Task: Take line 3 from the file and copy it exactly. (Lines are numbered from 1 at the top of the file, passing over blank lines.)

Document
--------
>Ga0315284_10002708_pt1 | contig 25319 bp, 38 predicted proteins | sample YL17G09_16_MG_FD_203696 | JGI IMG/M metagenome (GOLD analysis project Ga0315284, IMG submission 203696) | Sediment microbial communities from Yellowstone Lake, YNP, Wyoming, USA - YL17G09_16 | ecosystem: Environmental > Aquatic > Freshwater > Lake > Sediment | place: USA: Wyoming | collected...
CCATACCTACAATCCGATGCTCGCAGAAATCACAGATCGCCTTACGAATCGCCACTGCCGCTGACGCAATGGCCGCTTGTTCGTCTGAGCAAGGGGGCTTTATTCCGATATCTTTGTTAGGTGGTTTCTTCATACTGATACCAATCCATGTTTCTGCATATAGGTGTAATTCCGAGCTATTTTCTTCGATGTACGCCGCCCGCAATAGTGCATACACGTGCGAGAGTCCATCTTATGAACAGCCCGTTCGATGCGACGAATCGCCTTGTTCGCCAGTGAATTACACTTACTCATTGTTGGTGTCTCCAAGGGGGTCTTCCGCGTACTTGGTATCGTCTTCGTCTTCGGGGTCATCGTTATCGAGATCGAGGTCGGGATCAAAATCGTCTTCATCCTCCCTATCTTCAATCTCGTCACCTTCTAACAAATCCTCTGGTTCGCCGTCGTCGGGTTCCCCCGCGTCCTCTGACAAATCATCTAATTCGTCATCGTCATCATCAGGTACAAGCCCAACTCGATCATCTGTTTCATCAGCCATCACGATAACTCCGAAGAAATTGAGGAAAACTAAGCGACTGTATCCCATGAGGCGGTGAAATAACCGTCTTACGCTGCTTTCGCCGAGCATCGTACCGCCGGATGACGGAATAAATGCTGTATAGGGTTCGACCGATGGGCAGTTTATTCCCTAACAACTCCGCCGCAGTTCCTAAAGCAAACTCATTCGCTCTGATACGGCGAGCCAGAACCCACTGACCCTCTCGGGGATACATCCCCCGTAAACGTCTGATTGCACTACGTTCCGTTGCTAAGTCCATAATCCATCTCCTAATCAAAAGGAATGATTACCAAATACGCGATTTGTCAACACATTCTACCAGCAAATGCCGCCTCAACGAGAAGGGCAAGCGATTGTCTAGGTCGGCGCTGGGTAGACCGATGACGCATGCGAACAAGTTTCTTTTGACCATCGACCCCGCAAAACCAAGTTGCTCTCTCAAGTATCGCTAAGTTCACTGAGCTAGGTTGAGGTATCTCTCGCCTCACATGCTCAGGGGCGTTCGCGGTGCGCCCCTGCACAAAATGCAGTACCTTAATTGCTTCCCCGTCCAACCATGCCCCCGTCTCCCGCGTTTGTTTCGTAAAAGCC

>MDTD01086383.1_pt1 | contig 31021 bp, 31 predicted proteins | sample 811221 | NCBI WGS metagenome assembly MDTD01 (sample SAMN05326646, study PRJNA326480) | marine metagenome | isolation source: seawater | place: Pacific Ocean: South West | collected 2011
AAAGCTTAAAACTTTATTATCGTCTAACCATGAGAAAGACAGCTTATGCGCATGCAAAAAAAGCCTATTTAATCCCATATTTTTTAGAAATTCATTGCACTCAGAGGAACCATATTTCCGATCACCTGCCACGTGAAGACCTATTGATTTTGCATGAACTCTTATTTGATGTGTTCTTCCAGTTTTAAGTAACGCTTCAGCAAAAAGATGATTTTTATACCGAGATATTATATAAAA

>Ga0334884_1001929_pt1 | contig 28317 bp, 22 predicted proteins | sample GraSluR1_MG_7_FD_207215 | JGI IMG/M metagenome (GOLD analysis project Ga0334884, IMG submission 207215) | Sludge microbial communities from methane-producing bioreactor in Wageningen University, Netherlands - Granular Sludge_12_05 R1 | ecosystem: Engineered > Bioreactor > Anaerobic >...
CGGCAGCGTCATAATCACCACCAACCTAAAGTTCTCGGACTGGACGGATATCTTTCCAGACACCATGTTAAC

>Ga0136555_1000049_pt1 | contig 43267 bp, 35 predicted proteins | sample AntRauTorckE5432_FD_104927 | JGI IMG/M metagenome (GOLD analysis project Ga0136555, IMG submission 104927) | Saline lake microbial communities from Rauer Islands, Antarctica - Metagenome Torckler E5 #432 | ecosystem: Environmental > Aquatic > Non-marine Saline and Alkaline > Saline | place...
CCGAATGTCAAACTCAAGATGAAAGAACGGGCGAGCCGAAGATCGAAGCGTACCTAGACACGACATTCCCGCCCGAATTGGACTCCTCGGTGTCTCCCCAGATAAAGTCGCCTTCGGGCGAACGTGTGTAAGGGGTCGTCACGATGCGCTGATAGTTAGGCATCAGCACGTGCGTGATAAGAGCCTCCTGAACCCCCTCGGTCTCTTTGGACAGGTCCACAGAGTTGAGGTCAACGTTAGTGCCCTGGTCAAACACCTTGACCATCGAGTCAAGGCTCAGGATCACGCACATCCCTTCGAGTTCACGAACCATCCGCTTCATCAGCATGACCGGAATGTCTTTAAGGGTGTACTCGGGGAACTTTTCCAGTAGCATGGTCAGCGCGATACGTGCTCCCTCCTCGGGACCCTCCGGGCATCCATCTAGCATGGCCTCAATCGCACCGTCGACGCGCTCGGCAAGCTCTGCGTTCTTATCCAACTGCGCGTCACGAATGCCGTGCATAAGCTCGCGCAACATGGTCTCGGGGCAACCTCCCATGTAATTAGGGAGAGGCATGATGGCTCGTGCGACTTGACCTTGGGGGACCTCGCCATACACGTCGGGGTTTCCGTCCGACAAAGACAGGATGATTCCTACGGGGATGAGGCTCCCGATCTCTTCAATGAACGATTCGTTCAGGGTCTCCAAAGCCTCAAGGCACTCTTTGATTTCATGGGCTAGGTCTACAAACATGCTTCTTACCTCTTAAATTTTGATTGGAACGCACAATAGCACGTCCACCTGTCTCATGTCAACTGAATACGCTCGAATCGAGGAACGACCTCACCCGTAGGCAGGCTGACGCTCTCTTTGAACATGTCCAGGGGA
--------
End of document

>MDTD01086383.1_pt1 | contig 31021 bp, 31 predicted proteins | sample 811221 | NCBI WGS metagenome assembly MDTD01 (sample SAMN05326646, study PRJNA326480) | marine metagenome | isolation source: seawater | place: Pacific Ocean: South West | collected 2011